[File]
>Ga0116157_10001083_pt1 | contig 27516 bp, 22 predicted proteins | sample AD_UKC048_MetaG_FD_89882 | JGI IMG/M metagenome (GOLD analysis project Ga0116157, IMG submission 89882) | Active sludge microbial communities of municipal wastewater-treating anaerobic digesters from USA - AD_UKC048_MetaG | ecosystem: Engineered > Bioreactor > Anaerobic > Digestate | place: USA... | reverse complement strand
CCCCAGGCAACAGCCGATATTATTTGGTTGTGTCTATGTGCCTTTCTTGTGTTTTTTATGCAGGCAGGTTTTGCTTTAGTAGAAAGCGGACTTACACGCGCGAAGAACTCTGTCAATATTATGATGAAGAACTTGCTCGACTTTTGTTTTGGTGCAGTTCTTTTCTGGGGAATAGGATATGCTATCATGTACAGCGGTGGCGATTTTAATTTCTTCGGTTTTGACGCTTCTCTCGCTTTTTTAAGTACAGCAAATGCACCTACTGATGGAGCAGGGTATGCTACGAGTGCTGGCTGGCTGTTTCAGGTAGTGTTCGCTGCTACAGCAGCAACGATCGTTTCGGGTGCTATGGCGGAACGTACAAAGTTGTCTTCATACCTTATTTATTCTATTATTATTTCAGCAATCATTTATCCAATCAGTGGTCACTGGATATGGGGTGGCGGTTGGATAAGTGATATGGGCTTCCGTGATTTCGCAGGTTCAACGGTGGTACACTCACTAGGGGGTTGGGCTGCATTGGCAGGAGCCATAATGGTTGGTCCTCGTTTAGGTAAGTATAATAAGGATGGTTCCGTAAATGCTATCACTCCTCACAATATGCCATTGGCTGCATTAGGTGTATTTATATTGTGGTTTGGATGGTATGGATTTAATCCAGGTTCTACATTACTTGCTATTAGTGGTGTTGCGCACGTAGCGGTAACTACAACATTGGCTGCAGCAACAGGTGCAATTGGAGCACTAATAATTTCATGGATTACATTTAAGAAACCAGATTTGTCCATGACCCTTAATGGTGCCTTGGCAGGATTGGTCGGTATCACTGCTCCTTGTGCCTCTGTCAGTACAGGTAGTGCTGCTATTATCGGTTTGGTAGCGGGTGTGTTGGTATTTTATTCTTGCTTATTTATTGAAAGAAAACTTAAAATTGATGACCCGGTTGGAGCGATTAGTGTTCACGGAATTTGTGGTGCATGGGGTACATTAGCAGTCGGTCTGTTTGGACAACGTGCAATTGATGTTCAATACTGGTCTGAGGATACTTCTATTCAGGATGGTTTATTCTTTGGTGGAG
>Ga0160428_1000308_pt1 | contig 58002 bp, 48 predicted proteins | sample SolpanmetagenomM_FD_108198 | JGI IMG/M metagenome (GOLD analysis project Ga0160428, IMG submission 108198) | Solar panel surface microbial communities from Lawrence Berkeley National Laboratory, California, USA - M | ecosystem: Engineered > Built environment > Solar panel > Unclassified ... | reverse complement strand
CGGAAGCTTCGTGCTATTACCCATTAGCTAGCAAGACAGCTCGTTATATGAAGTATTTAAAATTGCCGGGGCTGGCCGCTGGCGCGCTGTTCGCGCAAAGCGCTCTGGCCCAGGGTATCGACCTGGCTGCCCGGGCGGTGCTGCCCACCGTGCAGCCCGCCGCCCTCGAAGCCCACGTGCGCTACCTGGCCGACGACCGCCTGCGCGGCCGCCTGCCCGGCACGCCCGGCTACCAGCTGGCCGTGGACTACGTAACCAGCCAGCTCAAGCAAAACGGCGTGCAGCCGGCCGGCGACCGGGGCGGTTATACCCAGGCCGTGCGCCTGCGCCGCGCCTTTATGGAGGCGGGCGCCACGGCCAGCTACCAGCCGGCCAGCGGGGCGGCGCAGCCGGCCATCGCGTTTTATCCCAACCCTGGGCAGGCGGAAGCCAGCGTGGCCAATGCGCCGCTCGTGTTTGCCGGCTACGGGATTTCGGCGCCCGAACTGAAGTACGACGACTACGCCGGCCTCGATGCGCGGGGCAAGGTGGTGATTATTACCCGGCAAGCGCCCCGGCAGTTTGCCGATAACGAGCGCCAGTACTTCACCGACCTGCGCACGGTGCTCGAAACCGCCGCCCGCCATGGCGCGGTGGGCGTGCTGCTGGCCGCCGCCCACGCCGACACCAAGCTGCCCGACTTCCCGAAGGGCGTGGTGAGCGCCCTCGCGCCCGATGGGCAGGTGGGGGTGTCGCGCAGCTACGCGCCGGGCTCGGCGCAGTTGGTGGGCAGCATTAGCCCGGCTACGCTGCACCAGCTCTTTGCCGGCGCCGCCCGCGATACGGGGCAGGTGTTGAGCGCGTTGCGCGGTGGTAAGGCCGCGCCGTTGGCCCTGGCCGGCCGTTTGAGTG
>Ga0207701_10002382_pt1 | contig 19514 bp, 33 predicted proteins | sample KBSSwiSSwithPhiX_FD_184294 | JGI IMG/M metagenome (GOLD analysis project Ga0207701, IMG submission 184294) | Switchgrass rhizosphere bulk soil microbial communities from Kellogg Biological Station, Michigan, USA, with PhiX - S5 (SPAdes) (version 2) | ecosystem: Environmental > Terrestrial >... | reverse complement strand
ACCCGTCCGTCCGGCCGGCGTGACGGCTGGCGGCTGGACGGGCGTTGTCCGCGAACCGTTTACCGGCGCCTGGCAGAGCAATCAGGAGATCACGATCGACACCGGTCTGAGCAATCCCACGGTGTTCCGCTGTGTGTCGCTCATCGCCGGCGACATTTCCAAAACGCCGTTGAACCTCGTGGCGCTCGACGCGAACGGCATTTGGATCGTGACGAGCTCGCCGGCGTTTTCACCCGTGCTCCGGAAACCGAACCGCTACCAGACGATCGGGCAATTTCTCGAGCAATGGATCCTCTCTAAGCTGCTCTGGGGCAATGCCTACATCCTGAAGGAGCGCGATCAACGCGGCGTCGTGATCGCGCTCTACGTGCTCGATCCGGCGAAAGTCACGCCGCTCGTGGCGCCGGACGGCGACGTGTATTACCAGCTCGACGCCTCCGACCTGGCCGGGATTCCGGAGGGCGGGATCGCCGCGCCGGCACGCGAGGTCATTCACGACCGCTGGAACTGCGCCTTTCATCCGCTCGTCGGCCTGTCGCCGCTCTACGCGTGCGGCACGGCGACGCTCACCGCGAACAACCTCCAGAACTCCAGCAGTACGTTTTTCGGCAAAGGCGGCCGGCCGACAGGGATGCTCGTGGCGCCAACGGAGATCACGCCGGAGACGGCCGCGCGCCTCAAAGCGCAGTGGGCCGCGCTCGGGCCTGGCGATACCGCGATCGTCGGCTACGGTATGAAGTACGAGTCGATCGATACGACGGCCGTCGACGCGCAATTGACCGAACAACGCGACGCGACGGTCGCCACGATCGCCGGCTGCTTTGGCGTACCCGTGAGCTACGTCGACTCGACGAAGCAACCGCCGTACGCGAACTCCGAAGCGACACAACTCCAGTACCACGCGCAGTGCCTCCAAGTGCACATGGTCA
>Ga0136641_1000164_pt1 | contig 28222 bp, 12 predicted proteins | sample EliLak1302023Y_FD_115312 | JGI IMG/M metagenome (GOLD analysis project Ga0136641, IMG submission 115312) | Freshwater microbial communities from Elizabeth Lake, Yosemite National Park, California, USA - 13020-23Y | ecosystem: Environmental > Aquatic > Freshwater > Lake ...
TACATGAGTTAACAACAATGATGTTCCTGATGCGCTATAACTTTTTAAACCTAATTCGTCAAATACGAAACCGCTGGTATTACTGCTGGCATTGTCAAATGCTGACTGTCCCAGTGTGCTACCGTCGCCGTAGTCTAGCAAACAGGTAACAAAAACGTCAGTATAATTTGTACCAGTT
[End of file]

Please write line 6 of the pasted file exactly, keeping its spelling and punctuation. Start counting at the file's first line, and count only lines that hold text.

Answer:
ACCCGTCCGTCCGGCCGGCGTGACGGCTGGCGGCTGGACGGGCGTTGTCCGCGAACCGTTTACCGGCGCCTGGCAGAGCAATCAGGAGATCACGATCGACACCGGTCTGAGCAATCCCACGGTGTTCCGCTGTGTGTCGCTCATCGCCGGCGACATTTCCAAAACGCCGTTGAACCTCGTGGCGCTCGACGCGAACGGCATTTGGATCGTGACGAGCTCGCCGGCGTTTTCACCCGTGCTCCGGAAACCGAACCGCTACCAGACGATCGGGCAATTTCTCGAGCAATGGATCCTCTCTAAGCTGCTCTGGGGCAATGCCTACATCCTGAAGGAGCGCGATCAACGCGGCGTCGTGATCGCGCTCTACGTGCTCGATCCGGCGAAAGTCACGCCGCTCGTGGCGCCGGACGGCGACGTGTATTACCAGCTCGACGCCTCCGACCTGGCCGGGATTCCGGAGGGCGGGATCGCCGCGCCGGCACGCGAGGTCATTCACGACCGCTGGAACTGCGCCTTTCATCCGCTCGTCGGCCTGTCGCCGCTCTACGCGTGCGGCACGGCGACGCTCACCGCGAACAACCTCCAGAACTCCAGCAGTACGTTTTTCGGCAAAGGCGGCCGGCCGACAGGGATGCTCGTGGCGCCAACGGAGATCACGCCGGAGACGGCCGCGCGCCTCAAAGCGCAGTGGGCCGCGCTCGGGCCTGGCGATACCGCGATCGTCGGCTACGGTATGAAGTACGAGTCGATCGATACGACGGCCGTCGACGCGCAATTGACCGAACAACGCGACGCGACGGTCGCCACGATCGCCGGCTGCTTTGGCGTACCCGTGAGCTACGTCGACTCGACGAAGCAACCGCCGTACGCGAACTCCGAAGCGACACAACTCCAGTACCACGCGCAGTGCCTCCAAGTGCACATGGTCA